Most cyber-bullying of elementary school children occurs in online games, Facebook, e-mail, or through text messaging. Bullying begins on the playground and often continues after school hours via technology. Thomas warned the group that fifth graders can get in trouble with the law for what they do online.

“If I put something on the Internet, can I really delete it? Is it really gone?” Thomas asked. “There are records of every single website you have ever been to on the Internet.” In the state of Washington it is illegal to post anything online to intimidate, torment, or embarrass anyone. Thomas’s unit has charged children as young as 11 with cyber-bullying.

If a child experiences cyber bullying, she should save a record of the attack and report the incident to an adult.

“If you are not going to do it in real life, then you should not do it online,” Thomas said. To learn more about cyber-bullying, go to www.cyber-safety.com.

 

More in News

Despite Supreme Court Ruling, activists fight youth incarceration in King County

No New Youth Jail Coalition members send Valentines to King County officials asking them to reconsider funding priorities

President’s emergency declaration sparks immediate legal backlash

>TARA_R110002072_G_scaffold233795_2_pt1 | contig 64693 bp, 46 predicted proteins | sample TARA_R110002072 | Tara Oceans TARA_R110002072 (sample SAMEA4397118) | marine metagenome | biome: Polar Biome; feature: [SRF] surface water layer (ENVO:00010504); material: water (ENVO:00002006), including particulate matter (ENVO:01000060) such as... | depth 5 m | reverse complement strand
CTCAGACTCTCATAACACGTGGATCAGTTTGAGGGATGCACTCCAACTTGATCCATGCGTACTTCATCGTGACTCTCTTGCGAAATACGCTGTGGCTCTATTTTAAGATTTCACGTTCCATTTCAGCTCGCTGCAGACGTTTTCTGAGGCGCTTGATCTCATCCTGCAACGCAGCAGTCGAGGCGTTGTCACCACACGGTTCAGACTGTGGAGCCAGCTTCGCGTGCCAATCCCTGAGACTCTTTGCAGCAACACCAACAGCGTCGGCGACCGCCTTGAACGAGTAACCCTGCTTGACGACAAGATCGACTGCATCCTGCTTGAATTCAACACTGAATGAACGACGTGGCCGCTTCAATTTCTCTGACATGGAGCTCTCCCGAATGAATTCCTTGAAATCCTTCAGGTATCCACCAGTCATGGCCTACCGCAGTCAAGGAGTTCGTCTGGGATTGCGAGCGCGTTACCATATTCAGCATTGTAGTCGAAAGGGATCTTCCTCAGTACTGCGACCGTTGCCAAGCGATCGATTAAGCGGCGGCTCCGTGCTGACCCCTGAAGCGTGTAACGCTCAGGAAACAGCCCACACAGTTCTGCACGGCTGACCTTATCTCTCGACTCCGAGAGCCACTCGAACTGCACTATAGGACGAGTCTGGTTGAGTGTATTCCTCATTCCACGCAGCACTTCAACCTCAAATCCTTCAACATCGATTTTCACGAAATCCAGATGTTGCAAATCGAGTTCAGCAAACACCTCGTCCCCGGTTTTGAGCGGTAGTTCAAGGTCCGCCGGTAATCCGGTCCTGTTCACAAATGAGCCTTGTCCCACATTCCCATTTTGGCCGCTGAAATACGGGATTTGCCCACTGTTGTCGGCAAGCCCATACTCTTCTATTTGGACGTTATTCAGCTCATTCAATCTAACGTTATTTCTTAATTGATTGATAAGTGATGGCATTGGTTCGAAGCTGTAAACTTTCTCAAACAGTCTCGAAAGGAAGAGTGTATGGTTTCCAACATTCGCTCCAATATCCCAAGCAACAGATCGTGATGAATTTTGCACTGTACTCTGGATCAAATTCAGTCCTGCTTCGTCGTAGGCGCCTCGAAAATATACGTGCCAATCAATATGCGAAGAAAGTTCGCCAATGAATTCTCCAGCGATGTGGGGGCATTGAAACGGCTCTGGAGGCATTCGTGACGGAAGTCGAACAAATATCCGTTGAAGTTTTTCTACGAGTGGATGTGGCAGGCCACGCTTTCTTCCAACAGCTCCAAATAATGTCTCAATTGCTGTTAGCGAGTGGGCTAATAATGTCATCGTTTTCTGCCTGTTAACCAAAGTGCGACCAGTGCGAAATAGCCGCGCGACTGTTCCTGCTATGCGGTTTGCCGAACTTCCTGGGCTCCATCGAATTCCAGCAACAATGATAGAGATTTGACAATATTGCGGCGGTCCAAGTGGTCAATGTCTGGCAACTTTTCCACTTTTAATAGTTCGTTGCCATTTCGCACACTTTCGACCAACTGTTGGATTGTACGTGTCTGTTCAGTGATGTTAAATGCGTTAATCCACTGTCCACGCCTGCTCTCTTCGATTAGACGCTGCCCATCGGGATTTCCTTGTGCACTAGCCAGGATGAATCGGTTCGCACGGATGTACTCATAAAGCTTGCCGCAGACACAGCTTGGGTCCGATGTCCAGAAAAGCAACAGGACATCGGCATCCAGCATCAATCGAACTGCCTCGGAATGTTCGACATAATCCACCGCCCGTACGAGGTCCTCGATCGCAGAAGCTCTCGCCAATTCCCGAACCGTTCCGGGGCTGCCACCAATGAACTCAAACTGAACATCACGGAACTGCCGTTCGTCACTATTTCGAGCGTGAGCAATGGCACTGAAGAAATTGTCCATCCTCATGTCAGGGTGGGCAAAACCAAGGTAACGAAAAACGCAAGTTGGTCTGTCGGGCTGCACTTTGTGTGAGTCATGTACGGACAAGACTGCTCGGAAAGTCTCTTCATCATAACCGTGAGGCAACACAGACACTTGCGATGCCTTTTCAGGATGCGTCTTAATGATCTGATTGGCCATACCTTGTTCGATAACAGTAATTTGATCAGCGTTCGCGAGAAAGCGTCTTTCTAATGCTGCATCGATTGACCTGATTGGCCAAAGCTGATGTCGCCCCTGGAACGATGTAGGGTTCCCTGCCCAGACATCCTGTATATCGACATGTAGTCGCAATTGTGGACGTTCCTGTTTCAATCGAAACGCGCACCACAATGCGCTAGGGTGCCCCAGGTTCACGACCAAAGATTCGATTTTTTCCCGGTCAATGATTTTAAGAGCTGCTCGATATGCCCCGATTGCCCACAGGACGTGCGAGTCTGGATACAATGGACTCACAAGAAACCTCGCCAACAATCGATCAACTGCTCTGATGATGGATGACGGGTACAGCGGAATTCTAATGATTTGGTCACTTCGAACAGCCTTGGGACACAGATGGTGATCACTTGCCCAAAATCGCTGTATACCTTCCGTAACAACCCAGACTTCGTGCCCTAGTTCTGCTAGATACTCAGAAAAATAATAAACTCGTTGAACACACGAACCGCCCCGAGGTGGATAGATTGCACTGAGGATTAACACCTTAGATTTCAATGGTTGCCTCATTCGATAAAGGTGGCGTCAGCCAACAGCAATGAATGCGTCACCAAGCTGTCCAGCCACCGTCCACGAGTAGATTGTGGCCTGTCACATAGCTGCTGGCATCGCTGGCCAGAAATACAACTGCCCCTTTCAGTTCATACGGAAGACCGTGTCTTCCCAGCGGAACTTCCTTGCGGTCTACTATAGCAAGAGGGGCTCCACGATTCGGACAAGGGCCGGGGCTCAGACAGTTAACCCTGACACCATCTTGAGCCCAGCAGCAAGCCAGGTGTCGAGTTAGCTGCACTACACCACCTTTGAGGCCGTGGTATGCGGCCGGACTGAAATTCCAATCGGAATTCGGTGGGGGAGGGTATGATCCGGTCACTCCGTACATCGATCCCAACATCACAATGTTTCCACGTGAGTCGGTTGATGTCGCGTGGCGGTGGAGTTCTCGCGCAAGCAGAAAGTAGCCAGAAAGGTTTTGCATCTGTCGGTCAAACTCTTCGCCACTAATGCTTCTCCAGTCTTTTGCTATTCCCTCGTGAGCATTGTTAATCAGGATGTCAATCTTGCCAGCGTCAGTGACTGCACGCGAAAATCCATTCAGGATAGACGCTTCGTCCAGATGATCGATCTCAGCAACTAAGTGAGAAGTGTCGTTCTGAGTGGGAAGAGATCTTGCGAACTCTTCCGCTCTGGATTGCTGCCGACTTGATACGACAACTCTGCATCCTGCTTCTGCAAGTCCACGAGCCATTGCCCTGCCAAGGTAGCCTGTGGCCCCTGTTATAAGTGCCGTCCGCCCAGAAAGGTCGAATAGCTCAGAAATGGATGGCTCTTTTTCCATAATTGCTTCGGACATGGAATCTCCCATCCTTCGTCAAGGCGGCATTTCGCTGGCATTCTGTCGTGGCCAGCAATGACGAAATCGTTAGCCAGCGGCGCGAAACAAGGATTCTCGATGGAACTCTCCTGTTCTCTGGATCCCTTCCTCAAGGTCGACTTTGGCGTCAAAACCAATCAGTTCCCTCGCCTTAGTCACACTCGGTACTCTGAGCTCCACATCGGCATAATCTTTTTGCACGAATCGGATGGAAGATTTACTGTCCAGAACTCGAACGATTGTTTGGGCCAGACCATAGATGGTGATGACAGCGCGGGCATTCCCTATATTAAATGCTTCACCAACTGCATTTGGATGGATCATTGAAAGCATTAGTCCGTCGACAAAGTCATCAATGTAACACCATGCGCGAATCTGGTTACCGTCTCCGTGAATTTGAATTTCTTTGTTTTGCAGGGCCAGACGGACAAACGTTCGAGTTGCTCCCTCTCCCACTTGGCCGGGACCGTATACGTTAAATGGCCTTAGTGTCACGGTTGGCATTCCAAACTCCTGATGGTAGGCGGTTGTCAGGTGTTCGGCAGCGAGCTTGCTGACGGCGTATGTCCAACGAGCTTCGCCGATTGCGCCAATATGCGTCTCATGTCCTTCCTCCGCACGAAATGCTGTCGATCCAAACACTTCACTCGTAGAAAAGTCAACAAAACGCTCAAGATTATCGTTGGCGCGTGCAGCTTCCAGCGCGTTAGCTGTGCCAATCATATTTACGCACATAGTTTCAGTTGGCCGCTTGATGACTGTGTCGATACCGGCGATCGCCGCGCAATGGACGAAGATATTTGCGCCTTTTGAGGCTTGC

Attorney General Bob Ferguson said his team will sue the White House if federal funds originally intended for Washington state are interrupted.

Bill targets sexual health curriculum in Washington schools

Senate Bill 5395 is co-sponsored by 17 Democratic representatives and introduced by Sen. Claire Wilson, D-Federal Way.

According to King County’s Mental Illness and Drug Dependency (MIDD) annual report, Seattle had the highest rate of people using services at 36 percent of the total, followed by 31 percent from South King County, 18 percent from the greater Eastside, and 7 percent from north county including Shoreline.
Study shows King County’s treatment funding is making progress

A document on the county’s .1 percent health sales tax was accepted Wednesday by the county council.

Captain Ron Mead, commander of the Washington State Patrol in King County, directs traffic on the top of Snoqualmie Pass. Photo courtesy of Trooper Rick Johnson.
Convoy leads Snoqualmie travelers to safety

Immense snowfall led to dicey conditions on the pass.

Courtesy photo
                                New Friends of Youth CEO, Paul Lwali, will replace Terry Pottmeyer.
Friends of Youth hires new CEO

Pottmeyer steps down; Lwali becomes new Friends of Youth CEO.

Russell Wilson and Ciara spoke Friday at the Tukwila Library to Foster students and other attendees as their Why Not You Foundation joined forces with the King County Library System and JPMorgan Chase to launch the DREAM BIG: Anything is Possible campaign. Photo by Kayse Angel
New teen campaign, DREAM BIG, kicked off Friday

Russell Wilson and Ciara were on hand to unveil limited edition library cards featuring the duo.

Bothell police recruits Amanda Rees and Dan Wiseman. Ashley Hiruko/staff photo
Police chiefs: More than a year to find, train new officers

HB1253 requires new hires complete basic training requirements within two months.

River stabilization project begins planning phase

The city of Snoqualmie has partnered with King County to install 400 feet of riverbank stabilization

Most Read